When one (contest) door closes, another opens: this year's CNF Contest is wide open and accepting entries for consideration of the $1000 prize! Deadline is August 1.
Send us your best personal essay, memoir, biography, travel piece, social commentary, or historical account... if it's real and creative—and between 2000 to 3000 words—we want to read it!
All entrants receive a complimentary one-year subscription to the Malahat. Entries cost between $35 and $45 depending on where you live. All additional entries cost $15, no limit.
This year's contest judge is Lee Maracle. Read her bio note here (interview coming in next month's Malahat lite).
Submit your work today to be considered for the $1000 prize!
Read about last year's CNF Contest winner, Maria Tessa Liem.
The Malahat Review invites writers who identify as First Nations, Métis and Inuit to submit their unpublished work to an upcoming issue on contemporary Indigenous writing in Canada.
To be published in January 2017, Indigenous Perspectives will celebrate the aesthetics, concerns, contributions, and achievements of Indigenous authors living in or from “Canada,” recognizing their crucial role in providing a truly complete picture of what it is like to be alive in North America in the past, future, and especially today.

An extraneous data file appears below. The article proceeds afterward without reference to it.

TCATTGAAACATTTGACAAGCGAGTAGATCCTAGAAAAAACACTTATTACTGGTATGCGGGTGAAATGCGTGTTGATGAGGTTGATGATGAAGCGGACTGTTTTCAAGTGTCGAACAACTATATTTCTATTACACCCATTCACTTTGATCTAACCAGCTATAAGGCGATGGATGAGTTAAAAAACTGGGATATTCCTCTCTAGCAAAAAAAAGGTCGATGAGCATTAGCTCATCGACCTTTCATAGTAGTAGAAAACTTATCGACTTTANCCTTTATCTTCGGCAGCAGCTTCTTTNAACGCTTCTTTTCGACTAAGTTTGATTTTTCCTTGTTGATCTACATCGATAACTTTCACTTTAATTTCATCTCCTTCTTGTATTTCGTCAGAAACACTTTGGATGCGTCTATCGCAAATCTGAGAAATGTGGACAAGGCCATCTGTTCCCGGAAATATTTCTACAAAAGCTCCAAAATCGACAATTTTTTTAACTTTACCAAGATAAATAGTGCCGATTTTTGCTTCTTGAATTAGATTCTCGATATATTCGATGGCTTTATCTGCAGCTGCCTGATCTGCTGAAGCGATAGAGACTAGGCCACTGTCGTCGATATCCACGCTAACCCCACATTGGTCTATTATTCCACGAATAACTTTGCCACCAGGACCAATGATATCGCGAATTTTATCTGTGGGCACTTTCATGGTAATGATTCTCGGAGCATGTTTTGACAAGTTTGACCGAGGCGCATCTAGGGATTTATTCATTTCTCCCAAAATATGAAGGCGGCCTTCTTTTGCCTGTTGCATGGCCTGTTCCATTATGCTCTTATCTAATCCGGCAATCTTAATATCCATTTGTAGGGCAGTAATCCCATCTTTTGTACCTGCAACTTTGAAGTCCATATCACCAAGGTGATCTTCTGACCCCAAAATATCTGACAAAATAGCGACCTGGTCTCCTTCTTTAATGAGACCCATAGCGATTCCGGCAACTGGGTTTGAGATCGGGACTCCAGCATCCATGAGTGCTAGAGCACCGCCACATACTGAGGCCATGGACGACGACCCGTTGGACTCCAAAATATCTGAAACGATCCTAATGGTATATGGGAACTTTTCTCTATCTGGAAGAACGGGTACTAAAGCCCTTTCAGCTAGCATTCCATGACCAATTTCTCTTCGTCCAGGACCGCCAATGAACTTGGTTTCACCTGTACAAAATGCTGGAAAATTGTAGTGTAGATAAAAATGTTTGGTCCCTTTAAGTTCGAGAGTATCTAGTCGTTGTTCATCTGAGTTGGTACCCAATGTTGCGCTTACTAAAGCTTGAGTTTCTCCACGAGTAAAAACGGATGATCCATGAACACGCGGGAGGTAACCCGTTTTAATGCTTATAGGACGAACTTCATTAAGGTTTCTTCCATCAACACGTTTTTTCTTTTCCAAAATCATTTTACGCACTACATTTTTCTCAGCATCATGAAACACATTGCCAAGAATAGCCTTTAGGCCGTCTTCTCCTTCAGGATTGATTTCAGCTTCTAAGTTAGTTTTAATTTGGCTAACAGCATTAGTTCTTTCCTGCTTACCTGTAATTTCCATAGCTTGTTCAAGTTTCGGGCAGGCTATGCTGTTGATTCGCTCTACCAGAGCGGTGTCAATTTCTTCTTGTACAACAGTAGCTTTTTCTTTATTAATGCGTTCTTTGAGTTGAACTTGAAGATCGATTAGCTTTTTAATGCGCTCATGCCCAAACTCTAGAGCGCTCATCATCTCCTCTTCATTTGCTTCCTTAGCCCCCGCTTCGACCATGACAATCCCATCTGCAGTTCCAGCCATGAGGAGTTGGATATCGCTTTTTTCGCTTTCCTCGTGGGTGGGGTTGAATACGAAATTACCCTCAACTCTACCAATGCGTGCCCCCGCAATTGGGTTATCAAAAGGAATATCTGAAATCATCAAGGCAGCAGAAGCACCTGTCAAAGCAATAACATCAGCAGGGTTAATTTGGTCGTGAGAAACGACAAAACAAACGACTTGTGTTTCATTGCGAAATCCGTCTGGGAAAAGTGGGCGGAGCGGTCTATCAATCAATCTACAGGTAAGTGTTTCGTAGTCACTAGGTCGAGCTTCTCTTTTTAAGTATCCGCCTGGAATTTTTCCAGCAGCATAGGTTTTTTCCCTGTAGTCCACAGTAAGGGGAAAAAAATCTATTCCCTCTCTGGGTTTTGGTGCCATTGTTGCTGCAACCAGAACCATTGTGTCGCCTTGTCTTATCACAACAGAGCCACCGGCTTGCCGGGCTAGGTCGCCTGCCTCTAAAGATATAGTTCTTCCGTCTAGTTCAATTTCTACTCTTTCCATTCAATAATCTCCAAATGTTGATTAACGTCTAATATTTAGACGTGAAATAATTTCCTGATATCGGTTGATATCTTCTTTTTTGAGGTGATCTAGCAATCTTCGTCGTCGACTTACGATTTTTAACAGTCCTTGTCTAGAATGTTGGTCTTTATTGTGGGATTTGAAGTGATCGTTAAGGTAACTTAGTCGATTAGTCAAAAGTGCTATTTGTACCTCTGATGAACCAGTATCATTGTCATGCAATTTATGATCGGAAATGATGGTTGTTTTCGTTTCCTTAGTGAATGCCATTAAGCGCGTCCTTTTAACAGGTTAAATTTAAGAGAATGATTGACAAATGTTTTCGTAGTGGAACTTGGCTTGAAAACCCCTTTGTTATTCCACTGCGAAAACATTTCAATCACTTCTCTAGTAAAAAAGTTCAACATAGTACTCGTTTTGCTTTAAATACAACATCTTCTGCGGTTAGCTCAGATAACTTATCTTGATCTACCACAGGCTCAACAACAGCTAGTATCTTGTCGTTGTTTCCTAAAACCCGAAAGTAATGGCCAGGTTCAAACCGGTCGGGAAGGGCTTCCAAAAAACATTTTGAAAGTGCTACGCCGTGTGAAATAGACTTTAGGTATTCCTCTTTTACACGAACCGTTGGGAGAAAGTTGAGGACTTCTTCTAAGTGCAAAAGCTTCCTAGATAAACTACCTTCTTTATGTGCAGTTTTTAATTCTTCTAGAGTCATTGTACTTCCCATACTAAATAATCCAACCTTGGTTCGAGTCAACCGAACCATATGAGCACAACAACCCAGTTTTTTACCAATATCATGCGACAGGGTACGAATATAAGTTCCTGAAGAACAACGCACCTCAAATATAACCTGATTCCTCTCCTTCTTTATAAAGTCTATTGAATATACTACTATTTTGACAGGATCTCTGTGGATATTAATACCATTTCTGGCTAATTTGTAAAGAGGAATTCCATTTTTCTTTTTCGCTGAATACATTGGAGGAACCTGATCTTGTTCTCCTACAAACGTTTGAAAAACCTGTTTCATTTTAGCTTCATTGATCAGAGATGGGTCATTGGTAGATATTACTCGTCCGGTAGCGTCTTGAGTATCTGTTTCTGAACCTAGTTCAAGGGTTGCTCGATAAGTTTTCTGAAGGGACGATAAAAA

The issue is being guest-edited by Philip Kevin Paul (poetry), Richard Van Camp (fiction), and Leanne Betasamosake Simpson (creative nonfiction).
Submit your poetry, fiction, and/or CNF to this issue today. Deadline to submit is August 15.
Indigenous Perspectives Issue Interview: Richard Van Camp, Fiction Editor
Troy Sebastian, a writer from the Ktunaxa community of ?aq̓am, recently spoke with Richard Van Camp about his role as fiction editor for the Malahat's upcoming Indigenous Perspectives issue. Alongside Leanne Betasamosake Simpson (creative nonfiction editor) and Philip Kevin Paul (poetry editor), Van Camp will read all fiction submissions for consideration.
TS: Poetry, fiction and creative nonfiction are categories easily familiar within the Canadian literary community. Do these categories fit within Indigenous storytelling canon and tradition?
RVC: Yes, I believe we speak pure poetry when we're sharing stories that are based on things that have happened or are still happening. I know I spruce up stories I retell. I think everyone does. I hope they do, anyway!
TS: The Truth and Reconciliation Commission continues to shape and frame discussions both within Indigenous communities as well as within Canada. Does the Commission's work influence your writing?
RVC: Yes, I'm working on a novella right now about what the TRC means to me through the eyes of a young man with a lot of questions. Stay tuned on that one. It's with McKellar & Martin and it's due out next year.
Read the rest of this interview on the Malahat website.